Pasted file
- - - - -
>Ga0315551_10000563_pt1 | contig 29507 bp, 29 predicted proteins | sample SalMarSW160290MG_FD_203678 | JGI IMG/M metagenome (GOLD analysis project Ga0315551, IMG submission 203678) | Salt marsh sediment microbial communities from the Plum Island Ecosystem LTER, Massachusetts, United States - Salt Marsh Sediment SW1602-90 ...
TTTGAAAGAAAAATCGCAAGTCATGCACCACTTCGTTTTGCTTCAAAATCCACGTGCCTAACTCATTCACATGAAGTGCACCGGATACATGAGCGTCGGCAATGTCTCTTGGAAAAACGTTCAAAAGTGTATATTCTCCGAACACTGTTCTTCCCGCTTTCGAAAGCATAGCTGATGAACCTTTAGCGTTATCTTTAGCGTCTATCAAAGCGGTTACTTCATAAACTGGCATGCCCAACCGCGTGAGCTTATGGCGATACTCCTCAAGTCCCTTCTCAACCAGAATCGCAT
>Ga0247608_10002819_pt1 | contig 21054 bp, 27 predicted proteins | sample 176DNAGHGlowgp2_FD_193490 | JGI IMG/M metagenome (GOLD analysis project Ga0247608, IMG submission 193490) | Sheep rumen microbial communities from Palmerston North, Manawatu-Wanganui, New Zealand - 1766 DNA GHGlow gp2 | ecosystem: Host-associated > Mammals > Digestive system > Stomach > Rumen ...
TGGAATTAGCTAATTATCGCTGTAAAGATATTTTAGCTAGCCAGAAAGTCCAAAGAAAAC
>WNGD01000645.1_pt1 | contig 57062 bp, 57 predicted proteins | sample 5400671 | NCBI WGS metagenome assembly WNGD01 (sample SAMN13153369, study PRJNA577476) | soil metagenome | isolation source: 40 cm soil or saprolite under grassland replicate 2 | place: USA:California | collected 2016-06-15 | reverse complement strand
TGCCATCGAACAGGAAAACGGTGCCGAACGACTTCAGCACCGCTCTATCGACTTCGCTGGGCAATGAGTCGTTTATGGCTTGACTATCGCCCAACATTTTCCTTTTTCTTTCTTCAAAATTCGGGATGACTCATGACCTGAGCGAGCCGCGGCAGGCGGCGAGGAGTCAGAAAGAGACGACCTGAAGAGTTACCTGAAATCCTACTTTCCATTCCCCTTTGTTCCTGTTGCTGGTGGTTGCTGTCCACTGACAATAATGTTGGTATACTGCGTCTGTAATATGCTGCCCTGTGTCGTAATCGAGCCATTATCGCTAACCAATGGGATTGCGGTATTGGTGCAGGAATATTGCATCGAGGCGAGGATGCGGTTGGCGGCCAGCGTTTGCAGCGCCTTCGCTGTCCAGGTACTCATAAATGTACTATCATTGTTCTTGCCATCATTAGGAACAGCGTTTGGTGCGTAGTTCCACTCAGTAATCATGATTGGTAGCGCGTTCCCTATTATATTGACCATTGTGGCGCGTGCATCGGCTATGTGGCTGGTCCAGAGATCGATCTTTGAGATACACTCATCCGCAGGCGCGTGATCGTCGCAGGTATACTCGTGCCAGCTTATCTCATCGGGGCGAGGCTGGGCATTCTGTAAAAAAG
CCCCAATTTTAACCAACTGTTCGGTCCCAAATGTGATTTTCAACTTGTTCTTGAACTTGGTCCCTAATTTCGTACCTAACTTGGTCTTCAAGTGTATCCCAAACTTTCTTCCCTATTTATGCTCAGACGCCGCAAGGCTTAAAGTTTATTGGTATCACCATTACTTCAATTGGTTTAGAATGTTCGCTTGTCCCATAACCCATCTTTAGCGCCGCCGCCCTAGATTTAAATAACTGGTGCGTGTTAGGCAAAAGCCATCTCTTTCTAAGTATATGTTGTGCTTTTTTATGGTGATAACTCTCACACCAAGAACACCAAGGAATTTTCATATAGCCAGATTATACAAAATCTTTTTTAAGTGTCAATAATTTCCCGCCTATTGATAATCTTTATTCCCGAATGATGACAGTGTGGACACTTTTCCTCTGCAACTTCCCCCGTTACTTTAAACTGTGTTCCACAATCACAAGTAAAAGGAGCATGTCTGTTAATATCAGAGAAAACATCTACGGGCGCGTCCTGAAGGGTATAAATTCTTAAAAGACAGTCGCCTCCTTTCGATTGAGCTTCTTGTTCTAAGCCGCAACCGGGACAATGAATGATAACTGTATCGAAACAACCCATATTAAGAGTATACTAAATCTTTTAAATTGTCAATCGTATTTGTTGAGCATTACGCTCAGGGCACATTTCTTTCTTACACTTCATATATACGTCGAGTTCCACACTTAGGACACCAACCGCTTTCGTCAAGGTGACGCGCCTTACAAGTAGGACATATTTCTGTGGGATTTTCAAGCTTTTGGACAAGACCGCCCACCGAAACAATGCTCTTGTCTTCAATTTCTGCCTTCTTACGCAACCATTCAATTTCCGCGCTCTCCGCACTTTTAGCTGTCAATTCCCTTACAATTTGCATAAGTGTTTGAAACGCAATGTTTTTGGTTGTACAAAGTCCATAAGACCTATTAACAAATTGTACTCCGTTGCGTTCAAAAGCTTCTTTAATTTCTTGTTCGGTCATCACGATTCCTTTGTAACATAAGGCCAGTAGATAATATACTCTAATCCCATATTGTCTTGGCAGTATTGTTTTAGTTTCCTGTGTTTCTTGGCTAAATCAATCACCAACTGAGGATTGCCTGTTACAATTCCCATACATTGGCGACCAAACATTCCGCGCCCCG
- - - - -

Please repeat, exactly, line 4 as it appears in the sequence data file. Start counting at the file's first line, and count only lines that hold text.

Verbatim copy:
TGGAATTAGCTAATTATCGCTGTAAAGATATTTTAGCTAGCCAGAAAGTCCAAAGAAAAC